Method of Use
It is important that hair conditioning and colouring compositions be in a form which is easy and convenient to prepare and use by the consumer, since the oxidising agent must remain in contact with the hair for a certain period of time and not run or drip off of the hair, possibly causing eye or skin irritation. In order to provide a composition, which is easy for the consumer to apply to the hair without dripping the viscosity of the composition, should be controlled.
The conditioning and colouring composition may be provided as a single composition containing all the necessary conditioning and colouring ingredients. When the colouring composition comprises oxidative colouring agents and oxidising agents, it is preferably provided in the form of two components, one of which contains the oxidative colouring agent and the second of which contains the oxidising agent. The conditioning agent may be present in either of these components or as a separate third component. When the composition is provided in the form of two components these may be made up into the composition before application to the hair or applied separately to form a single composition on the hair. Percentages and amounts when discussed in this specification refer to percentages and amounts in the final composition on the hair.
Consequently the colouring and conditioning composition can be provided as a single pack or in kit form as separately packaged components to maintain stability, and, if so desired, mixed by the user immediately prior to application to the hair.
Preferably the colouring and conditioning composition is provided in the form of at least two components, a first component comprising an oxidising agent and a second component comprising a hair colouring agent. The aminofunctional polysiloxane conditioning agent may be comprised within the first or second component or may be comprised within a third component. The first and second components can either be mixed by the user immediately prior to application to the hair or can be applied separately. In one embodiment of the present invention the oxidising component comprises a stabilised cream comprising an inorganic peroxygen oxidising agent, most generally hydrogen peroxide in an amount such that the final concentration of the colouring composition as used on the hair is from about 0.05% to about 6% by weight. It may also contain additional agents as herein before described.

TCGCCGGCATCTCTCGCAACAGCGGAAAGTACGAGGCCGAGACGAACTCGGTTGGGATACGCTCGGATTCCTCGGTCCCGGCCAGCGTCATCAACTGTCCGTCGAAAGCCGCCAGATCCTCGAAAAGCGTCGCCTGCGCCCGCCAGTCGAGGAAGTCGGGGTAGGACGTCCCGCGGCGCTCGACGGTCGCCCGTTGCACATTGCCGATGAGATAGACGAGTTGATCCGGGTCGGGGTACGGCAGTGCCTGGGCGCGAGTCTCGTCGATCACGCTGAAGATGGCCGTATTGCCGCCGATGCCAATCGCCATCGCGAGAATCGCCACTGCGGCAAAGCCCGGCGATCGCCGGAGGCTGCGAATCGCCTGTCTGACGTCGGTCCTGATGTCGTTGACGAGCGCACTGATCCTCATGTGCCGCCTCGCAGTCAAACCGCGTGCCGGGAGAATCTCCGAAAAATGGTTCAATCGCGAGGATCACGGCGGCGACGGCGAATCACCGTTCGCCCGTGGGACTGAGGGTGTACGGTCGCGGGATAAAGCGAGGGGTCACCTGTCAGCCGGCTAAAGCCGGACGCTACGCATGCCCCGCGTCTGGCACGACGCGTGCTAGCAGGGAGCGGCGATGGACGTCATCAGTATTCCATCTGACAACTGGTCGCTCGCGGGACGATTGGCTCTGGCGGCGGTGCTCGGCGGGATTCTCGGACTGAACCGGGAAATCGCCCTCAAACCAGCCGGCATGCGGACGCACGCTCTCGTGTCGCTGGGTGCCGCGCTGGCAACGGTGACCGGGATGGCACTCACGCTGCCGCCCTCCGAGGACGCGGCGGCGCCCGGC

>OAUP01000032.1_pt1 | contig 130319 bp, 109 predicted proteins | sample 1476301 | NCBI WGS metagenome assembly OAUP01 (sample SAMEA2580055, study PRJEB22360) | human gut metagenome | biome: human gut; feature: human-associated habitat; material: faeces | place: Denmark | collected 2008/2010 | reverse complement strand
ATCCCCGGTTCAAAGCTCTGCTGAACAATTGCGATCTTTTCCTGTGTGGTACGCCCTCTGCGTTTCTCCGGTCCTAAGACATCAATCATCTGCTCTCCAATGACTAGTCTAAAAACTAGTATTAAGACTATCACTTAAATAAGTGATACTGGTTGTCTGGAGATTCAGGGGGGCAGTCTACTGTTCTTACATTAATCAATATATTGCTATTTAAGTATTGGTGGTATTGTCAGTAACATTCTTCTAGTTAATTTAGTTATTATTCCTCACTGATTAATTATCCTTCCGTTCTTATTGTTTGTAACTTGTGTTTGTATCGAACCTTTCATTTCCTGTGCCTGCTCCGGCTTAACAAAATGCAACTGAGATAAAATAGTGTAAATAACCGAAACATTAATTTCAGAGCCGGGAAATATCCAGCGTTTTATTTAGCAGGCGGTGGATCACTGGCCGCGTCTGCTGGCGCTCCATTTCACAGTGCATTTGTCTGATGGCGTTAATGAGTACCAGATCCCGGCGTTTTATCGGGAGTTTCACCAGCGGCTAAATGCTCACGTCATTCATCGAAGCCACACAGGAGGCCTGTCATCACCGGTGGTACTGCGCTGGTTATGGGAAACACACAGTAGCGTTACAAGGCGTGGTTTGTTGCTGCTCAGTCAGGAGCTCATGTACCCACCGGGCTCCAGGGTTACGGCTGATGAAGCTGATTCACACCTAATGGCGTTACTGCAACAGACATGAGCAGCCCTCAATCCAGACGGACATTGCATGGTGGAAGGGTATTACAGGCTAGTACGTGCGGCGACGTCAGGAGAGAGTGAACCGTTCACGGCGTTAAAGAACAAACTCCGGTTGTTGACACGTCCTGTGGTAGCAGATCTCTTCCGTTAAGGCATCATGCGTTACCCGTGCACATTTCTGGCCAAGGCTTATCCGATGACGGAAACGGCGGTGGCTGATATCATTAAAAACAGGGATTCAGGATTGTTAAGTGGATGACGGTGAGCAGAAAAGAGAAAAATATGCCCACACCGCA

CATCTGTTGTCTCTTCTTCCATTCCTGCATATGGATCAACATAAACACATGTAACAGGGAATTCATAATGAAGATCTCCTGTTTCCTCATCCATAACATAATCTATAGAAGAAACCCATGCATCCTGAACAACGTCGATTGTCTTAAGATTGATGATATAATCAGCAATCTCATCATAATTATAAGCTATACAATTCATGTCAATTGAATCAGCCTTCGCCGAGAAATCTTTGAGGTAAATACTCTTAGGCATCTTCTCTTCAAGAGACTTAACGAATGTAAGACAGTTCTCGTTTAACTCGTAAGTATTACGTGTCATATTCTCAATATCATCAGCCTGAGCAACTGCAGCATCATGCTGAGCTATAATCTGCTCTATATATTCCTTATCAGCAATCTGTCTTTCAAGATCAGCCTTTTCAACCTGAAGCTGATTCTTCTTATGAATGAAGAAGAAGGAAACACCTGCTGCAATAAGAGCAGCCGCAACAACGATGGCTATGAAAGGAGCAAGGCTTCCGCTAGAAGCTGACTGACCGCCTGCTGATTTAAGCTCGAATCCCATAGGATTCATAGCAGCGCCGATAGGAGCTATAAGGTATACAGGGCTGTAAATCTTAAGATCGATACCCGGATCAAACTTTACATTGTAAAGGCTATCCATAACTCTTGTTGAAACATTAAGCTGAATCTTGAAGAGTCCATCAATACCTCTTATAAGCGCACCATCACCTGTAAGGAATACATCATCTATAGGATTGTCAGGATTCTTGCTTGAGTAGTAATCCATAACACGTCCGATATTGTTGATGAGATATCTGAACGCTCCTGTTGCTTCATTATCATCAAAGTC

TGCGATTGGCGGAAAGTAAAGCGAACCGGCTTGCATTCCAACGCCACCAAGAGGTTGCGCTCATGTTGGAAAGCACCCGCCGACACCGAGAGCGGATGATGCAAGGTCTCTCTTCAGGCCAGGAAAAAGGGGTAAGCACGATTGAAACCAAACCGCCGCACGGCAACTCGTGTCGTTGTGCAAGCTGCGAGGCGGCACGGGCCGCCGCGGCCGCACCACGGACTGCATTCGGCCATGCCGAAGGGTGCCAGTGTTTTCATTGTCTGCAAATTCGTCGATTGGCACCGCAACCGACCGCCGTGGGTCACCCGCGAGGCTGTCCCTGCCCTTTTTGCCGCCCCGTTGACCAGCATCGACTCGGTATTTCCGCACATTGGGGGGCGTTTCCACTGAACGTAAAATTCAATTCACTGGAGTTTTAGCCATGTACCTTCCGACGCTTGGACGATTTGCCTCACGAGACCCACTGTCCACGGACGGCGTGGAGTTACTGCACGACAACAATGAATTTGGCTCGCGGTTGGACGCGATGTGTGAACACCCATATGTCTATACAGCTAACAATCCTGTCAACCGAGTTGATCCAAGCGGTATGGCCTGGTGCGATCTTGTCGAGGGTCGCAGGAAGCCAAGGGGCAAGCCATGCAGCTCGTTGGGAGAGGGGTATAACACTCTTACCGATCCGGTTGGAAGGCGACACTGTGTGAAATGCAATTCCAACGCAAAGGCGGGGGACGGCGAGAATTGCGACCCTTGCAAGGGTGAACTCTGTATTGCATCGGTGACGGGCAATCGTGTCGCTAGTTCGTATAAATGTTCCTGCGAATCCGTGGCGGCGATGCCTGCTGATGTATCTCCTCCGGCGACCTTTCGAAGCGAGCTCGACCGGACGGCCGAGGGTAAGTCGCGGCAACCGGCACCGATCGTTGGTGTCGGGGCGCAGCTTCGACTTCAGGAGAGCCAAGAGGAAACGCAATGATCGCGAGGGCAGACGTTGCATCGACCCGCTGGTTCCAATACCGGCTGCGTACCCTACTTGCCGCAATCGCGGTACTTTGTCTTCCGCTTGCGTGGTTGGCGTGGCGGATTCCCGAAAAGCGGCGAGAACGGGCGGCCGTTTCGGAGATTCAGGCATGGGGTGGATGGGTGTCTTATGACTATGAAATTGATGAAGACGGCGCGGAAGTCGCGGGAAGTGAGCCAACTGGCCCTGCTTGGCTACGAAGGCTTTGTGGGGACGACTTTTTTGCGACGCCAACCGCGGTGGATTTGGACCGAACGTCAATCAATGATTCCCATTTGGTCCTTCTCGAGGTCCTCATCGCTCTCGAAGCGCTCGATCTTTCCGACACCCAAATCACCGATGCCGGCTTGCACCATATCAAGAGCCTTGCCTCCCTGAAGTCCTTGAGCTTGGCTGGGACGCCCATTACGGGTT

The first and second components and the third component if present, are separately packaged and the separate packages may be connected (e.g. as two or three chambers in a single aerosol dispenser) or may be entirely separate (e.g. two or three non-connected sachets). Preferably, they are in the form of separately packaged but associated (e.g. in attached packages) components.
When the components are packaged separately in associated packages these may be in the form of a single package having several chambers, one chamber for each separate component. A preferred pack herein is a pack having two chambers, one chamber comprising a first component comprising a hair colouring agent and a second chamber comprising a second component comprising an oxidising agent. Either or both of the first and second components may contain a terminal aminofunctional polysiloxane, or alternatively the terminal aminofunctional polysiloxane may be present in a third chamber. The two components can be mixed either outside the pack, for example, by hand, or within the pack, for example by a mechanical means of mixing. It is preferable that the two components are mixed sufficiently in order to provide a homogeneous hair colouring composition for application to the hair. Such a pack provides a product, which is easy and convenient to use. The colouring compositions can also be packaged within blister packs and sachets. For instance, a single sachet may contain sufficient for a single application when two different sachets are mixed together. A blister pack may contain a predetermined number of the two different component compositions, each blister containing sufficient composition for one application when the two are mixed.